studied by Rohn (1887) but without a complete enumeration. 57 Clebsch* was also prominent surfaces. mathematiscn-physikalischer Modelle. but no genQuartic surfaces have been eral classification has been made. Universitatsausstellung. Surfaces has been developed along I. as distinguished from the elementary sphere geometry with but five and characterized by the conformal group. a notion which dates back to Abel. O. Schonflies. using it Clebsch (1872) investigated the shapes Following him. Klein. * Klein. and his work on minimum surfaces are all from the higher standpoint of prominent. of continuity all and established the forms of fact that by the principle real surfaces of the third order can be derived from the particular surface having four real conical points. Deutsche p. Mathematical Papers of Chicago Congress. Lie has adopted Plucker's generalized space element and ex- tended the theory. his line and sphere complexes. the problem of determining all possible forms of such surfaces. Kummer.f The Theory of Minimum f Dyck. Zeuthen (1874) has discussed the various forms of plane curves of the between his results and Attempts have been made to extend the subject to curves of the nth order. and applied the and Abelian functions to geometry. His sphere geometry treats the subject six homogeneous coordinates. 49. for the study of curves. .ANALYTIC GEOMETRY. in the study of curves and surfaces and of the theory of functions are the models prepared by Dyck. Lect. Klein attacked of surfaces of the third order. Evanston Lectures. and the same writer has contributed (1881) to the theory of fourth order.. Of great help Brill. Kummer surfaces. Schwarz. Katalog mathematischer und Miinchen. a geometry studied by Darboux. theory of He first applied the algebra of linear transformation to He emphasized the idea of deficiency (Geschlecht) elliptic of a curve. 1892 . Lie's theory of contact transformations. W. and others. Henrici. in the study of curves and geometry. showing the relation those of Klein on cubic surfaces. with its application to differential equations.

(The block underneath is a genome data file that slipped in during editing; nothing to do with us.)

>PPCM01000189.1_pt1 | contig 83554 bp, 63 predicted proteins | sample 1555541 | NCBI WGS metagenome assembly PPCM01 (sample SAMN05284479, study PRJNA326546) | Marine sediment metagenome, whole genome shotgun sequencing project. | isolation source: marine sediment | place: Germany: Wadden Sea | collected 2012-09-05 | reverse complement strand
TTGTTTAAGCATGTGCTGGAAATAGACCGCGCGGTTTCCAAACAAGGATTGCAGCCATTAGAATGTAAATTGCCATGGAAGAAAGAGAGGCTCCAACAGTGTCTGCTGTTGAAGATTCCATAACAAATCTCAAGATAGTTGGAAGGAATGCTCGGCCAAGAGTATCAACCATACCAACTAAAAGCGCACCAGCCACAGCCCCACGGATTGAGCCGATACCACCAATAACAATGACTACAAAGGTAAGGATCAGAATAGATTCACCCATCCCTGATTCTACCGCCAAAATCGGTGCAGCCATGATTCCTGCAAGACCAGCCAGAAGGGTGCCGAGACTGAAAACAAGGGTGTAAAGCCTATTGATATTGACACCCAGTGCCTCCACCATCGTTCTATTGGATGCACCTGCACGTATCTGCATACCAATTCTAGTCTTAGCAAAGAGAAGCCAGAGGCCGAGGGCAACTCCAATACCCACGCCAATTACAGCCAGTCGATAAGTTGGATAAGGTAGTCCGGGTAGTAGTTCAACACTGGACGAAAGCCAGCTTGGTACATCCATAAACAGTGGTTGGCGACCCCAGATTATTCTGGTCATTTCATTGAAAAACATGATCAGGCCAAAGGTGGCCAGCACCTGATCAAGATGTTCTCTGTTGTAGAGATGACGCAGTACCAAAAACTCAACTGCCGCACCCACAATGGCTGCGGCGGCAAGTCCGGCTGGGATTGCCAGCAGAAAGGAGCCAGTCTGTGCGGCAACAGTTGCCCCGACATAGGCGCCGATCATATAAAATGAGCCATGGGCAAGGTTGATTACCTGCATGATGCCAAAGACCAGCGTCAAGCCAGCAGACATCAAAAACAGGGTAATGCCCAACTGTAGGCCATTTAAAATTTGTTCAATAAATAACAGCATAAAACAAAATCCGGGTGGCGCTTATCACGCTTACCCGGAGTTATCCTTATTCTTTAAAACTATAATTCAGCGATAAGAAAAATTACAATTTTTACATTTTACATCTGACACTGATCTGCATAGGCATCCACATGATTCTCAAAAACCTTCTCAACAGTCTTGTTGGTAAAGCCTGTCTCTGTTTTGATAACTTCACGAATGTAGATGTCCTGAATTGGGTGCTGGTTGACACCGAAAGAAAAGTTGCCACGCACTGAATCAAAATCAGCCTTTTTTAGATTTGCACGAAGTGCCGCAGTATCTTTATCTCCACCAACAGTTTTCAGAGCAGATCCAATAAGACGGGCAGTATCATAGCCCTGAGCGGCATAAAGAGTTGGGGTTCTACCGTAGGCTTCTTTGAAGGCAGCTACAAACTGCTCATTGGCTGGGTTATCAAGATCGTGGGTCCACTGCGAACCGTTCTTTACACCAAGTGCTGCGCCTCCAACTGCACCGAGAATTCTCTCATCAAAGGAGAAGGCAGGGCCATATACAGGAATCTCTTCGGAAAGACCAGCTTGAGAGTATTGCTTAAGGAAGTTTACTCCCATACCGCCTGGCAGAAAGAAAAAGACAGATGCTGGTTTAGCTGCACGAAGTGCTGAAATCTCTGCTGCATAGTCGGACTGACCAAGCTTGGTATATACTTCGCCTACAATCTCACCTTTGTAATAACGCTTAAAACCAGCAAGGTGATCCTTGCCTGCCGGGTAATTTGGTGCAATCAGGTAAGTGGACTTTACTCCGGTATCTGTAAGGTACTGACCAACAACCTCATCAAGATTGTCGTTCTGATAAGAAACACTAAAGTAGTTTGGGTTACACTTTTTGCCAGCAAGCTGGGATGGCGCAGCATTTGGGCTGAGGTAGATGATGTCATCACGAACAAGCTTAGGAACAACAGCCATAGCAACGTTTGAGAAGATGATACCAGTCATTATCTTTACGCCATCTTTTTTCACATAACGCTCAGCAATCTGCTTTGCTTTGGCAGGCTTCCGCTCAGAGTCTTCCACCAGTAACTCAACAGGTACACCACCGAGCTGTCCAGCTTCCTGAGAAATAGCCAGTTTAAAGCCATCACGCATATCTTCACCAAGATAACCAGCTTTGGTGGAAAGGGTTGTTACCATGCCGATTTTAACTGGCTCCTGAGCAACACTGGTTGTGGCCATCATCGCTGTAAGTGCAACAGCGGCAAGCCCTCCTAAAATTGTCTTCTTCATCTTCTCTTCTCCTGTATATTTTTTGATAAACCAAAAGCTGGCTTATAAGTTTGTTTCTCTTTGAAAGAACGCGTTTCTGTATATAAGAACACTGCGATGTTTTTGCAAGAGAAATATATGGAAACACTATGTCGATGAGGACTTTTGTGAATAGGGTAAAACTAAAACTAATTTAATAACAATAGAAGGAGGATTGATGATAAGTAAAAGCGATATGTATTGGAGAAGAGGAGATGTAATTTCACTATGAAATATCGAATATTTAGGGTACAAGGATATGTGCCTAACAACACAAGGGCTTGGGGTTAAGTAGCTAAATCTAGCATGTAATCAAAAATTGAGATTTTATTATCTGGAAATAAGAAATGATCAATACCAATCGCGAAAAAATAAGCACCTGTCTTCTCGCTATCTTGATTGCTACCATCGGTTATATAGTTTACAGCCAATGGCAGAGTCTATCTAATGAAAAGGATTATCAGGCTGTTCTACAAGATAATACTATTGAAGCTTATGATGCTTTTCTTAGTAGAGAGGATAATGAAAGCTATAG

with the analytic geometry in general. . published in 1785) also studied the question. results. connected the study of surfaces with that of differential equations.* Projective. Monge (1784) and Legendre (1787) but this did not immediately affect this question. . and Meusnier (1776. Scherk applied (1835) added a number of important and first the labors of Monge and Legendre the to the theory. Lagrange (1760-61) gave the equation of the minimum surface through a given contour. Geschichte der darslellend'jn Geometric. a delay due to the jealous desire of the military authorities to keep the valuable secret. Modern Geometry. Leipzig.58 HISTORY OF MODERN MATHEMATICS. 1884. 1884-S7. Catalan (1842). Weierstrass (1866) has coatributed several fundamental theo- shown how to find all of the real algebraic minimum and has shown the connection between the theory of functions of an imaginary variable and the theory of surfaces. subject. Monge had been in possession of his theory for over thirty years before the publication of his G^om^trie Descriptive (1800). Chr. and are so interwoven in their historic development that event more difficult to separate them from one another than from the analytic geometry just mentioned. It is true that certain of its features can be traced back to Desargues. save by Poisson (18 13) as to cerimaginary surfaces. Schwarz. that tain is But from this time on for half a century little noteworthy was done. but it was Monge who worked * Wiener. Modern Synthetic Geometryit is Descriptive. 16. and Weierstrass. and completely solved the problem But of determining the minimum surface through any curve and admitting rems. minimum Art. although Lehrbuch der darstellenden Geometric. has surfaces. Lambert. in each point of this curve a given tangent plane. it out in detail as a science. Bonnet (from 1853) has set forth a new system of formulas relative to the general theory of surfaces. and Dini (1865) have added to the most prominent contributors have been Bonnet. Taylor. Bjorling (1844). and Fr^zier. Darboux.